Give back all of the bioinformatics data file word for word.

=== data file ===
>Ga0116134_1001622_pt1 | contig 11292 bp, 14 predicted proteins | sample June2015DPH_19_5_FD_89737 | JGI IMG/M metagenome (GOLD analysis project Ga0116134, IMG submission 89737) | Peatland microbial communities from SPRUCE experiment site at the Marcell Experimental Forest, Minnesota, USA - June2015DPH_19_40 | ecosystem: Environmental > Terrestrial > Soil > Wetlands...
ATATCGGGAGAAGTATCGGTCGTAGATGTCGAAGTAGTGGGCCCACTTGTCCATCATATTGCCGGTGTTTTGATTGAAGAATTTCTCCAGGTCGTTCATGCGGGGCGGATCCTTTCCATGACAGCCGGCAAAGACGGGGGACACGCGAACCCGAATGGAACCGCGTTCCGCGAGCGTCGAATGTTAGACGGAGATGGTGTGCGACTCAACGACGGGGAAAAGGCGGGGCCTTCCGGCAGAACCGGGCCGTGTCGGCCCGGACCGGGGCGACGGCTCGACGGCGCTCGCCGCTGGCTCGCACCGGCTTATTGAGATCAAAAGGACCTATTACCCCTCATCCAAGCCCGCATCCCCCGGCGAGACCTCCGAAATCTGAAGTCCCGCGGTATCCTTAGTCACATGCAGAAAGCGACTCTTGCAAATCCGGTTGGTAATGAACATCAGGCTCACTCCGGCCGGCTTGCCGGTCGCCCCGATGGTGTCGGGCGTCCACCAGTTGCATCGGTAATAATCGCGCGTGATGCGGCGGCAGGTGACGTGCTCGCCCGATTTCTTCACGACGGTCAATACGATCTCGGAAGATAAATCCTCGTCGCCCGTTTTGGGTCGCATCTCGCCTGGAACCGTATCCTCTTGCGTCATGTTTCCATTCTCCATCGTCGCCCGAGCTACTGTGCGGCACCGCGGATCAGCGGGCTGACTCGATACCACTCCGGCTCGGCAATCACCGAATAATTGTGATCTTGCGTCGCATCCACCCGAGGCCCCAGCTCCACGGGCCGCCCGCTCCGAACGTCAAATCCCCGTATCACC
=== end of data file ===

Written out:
>Ga0116134_1001622_pt1 | contig 11292 bp, 14 predicted proteins | sample June2015DPH_19_5_FD_89737 | JGI IMG/M metagenome (GOLD analysis project Ga0116134, IMG submission 89737) | Peatland microbial communities from SPRUCE experiment site at the Marcell Experimental Forest, Minnesota, USA - June2015DPH_19_40 | ecosystem: Environmental > Terrestrial > Soil > Wetlands...
ATATCGGGAGAAGTATCGGTCGTAGATGTCGAAGTAGTGGGCCCACTTGTCCATCATATTGCCGGTGTTTTGATTGAAGAATTTCTCCAGGTCGTTCATGCGGGGCGGATCCTTTCCATGACAGCCGGCAAAGACGGGGGACACGCGAACCCGAATGGAACCGCGTTCCGCGAGCGTCGAATGTTAGACGGAGATGGTGTGCGACTCAACGACGGGGAAAAGGCGGGGCCTTCCGGCAGAACCGGGCCGTGTCGGCCCGGACCGGGGCGACGGCTCGACGGCGCTCGCCGCTGGCTCGCACCGGCTTATTGAGATCAAAAGGACCTATTACCCCTCATCCAAGCCCGCATCCCCCGGCGAGACCTCCGAAATCTGAAGTCCCGCGGTATCCTTAGTCACATGCAGAAAGCGACTCTTGCAAATCCGGTTGGTAATGAACATCAGGCTCACTCCGGCCGGCTTGCCGGTCGCCCCGATGGTGTCGGGCGTCCACCAGTTGCATCGGTAATAATCGCGCGTGATGCGGCGGCAGGTGACGTGCTCGCCCGATTTCTTCACGACGGTCAATACGATCTCGGAAGATAAATCCTCGTCGCCCGTTTTGGGTCGCATCTCGCCTGGAACCGTATCCTCTTGCGTCATGTTTCCATTCTCCATCGTCGCCCGAGCTACTGTGCGGCACCGCGGATCAGCGGGCTGACTCGATACCACTCCGGCTCGGCAATCACCGAATAATTGTGATCTTGCGTCGCATCCACCCGAGGCCCCAGCTCCACGGGCCGCCCGCTCCGAACGTCAAATCCCCGTATCACC